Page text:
A Portland fashion designer and seamstress wants to help women and girls through her work and by sharing her story.
The founder of a Els Learning Centre, a non-profit company, Eleanor Campher, 56, wants to help those who are underprivileged and needing hope.
“They are part of my passion. For young women especially, I want to help them and bring them hope. I want to help make them employable and be confident in themselves. I am not rich. I can’t just give but I can give of my time. I am prepared to do that,” she said.
It is because of this she will be hosting a Women’s Month high tea on Saturday August 26 through her NPC at Alliance Francaise in Portland.
For Ms Campher and her late husband, Patrick Campher, it all started when they had their third child. They did a paint job for a now late elderly couple in Athlone. “We did not have much but we worked so hard. The elderly man could not believe that a woman would want to paint his house,” she said.
“It looked as though I was the helper of my husband. However, I was very good at sewing,” she said.
“I had to give up my dream to pursue sewing, making clothes at the time, as it’s costly to put children in a crèche so I preferred to look after my own children and remain independent. We could not afford to buy a sewing machine but I was hoping this would come true in the future,” she said.
However, the wife of the couple they helped blessed her with a small domestic sewing machine. Since then Ms Campher has walked door-to-door to ask factories for off-cuts and leftover materials.
“I always thought of children as I made them T-shirts. I even had my own stand on Fridays and Saturdays in Rocklands to sell my T-shirts. Some were wide in the neck area, some were too small but that is how I started,” she said.
Eventually I could afford to buy a sewing machine. I made toilet seats and sold them in Town Centre. It came in handy for my children. “I had to make an income,” she said.
She also made her daughter’s wedding dress when she got married and continued to do this for others as well as matric ball dresses.
During lockdown people also reached out to her and she partnered with influencers. She also works closely RLabs, Edubiz and Mosaic Women’s Centre.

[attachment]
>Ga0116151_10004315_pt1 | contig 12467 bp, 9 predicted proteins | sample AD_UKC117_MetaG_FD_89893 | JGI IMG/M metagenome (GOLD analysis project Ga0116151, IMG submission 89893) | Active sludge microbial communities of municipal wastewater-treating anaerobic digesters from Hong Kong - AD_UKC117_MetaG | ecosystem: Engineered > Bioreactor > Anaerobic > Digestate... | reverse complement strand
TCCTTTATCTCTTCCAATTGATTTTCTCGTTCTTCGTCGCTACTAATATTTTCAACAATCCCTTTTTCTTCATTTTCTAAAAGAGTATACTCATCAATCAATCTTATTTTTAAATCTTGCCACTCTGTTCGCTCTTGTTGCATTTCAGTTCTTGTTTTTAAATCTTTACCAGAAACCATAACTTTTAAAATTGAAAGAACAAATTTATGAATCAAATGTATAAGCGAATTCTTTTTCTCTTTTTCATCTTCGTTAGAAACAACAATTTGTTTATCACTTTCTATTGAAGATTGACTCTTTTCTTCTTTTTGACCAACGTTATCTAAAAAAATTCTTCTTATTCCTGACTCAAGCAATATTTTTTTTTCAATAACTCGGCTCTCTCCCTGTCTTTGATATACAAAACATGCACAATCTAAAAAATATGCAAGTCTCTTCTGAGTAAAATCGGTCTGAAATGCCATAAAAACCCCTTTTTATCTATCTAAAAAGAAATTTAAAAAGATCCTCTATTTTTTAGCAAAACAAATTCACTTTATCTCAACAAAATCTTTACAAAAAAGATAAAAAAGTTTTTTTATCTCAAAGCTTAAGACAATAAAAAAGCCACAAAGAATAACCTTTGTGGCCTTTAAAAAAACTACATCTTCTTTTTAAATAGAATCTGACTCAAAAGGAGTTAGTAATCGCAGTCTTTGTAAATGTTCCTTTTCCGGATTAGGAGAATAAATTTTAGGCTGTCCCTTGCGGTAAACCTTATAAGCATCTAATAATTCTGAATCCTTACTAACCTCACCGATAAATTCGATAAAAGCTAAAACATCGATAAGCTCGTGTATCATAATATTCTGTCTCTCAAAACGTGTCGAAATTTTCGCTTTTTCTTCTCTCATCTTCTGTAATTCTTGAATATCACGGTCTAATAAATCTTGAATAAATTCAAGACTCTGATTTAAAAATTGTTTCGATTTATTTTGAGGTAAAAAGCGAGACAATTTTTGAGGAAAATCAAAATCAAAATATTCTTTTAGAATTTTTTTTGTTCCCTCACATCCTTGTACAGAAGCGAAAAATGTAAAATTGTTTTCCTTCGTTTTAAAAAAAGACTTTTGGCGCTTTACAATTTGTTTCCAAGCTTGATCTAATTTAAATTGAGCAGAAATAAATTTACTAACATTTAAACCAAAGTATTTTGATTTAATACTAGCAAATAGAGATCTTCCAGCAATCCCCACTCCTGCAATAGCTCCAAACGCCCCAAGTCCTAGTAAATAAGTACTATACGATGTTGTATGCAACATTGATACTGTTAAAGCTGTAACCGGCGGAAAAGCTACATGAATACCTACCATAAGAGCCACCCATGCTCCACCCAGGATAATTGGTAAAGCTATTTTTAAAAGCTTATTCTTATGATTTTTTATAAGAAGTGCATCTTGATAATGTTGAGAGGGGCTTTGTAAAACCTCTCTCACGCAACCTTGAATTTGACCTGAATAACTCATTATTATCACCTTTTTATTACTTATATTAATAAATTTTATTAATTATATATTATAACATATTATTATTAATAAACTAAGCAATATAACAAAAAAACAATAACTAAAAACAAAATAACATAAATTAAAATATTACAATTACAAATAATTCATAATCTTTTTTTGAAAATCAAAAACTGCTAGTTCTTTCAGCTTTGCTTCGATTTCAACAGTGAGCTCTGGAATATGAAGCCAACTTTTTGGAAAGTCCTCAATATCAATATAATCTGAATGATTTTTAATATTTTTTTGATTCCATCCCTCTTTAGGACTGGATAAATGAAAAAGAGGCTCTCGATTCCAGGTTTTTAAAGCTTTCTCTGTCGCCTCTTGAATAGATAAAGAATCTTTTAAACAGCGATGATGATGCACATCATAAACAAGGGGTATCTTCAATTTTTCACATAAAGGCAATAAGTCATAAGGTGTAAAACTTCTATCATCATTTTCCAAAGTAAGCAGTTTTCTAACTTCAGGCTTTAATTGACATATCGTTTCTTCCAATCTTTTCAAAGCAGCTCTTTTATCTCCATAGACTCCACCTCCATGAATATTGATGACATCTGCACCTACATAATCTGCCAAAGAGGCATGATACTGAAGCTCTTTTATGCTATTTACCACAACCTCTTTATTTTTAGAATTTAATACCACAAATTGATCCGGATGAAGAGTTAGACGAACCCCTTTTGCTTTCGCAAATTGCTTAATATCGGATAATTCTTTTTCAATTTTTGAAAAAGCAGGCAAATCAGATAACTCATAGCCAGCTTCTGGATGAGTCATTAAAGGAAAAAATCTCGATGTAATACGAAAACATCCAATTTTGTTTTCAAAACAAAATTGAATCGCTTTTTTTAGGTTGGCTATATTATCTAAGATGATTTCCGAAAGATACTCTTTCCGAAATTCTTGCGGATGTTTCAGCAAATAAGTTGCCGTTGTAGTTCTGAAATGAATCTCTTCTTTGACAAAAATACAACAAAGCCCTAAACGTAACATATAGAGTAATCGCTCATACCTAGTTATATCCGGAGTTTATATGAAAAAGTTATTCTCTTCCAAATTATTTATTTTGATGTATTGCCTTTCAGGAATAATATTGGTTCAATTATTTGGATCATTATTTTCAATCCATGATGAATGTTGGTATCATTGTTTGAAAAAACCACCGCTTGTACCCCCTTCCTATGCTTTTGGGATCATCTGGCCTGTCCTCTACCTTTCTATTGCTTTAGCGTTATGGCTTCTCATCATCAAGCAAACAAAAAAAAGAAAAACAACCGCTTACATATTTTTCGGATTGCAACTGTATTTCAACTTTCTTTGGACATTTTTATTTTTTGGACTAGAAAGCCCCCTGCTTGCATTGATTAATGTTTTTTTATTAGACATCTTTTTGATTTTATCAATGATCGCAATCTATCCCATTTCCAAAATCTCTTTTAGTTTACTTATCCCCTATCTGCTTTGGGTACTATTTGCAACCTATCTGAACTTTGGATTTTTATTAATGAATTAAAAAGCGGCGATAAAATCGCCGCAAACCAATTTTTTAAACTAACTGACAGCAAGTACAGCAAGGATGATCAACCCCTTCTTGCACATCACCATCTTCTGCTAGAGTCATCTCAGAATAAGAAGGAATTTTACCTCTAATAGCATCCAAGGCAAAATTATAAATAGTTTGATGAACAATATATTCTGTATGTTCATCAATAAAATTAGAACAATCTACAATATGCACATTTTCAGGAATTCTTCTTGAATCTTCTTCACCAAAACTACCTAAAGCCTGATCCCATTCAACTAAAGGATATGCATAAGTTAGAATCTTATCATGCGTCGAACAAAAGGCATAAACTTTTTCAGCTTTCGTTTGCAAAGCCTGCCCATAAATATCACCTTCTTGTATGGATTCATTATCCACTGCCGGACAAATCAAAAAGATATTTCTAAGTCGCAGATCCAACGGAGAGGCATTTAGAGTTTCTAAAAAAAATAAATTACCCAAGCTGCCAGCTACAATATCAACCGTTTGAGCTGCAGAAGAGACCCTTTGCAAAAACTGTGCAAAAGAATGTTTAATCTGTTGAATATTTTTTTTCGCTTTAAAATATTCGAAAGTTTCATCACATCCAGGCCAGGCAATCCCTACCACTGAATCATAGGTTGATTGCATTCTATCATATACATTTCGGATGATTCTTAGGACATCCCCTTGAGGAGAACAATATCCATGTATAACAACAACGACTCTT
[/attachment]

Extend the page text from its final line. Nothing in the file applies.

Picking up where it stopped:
Next year she will be offering sewing classes with the community and some organisations to help women and girls learn this skill, she said.
Her daughter Kim-Lee Campher said her mother’s goal-driven mindset has inspired her.
“She’s always provided for us as children. She’s been a single mother for the longest time. I don’t know another mom raising six children so flawlessly. I want to be like her but she’s reminded me that I will be better than her, in the way of making better decisions and having a better life,” she said.
Kim-Lee wanted to drop out of school but her mom finished school at 50 to inspire her to keep going.
“I’ve resigned from my job of four years and today I am an entrepreneur like her. My mother is my biggest supporter in my life. I am so proud of her and her work she is doing with the community,” she said.
Her colleague Q.Rock said: “She’s very helpful when it comes to rebuilding young women using her skills from drawings, cutting materials and working the machinery. We are so proud to know her and support her in what she does,” he said.
Blaqpearl Foundation founder Janine Overmeyer said: “I am proud of Eleanor for being brave enough to pursue her dreams and while she’s moving forward she’s also helping others move forward on their own journeys. We need to help and support one another as women. As management of the Blaqpearl Foundation we are keen to partner with her classes to extend such great opportunities to girls and women in our community,” she said.
For more information contact Ms Campher on 062 516 9201 or email on email@example.com.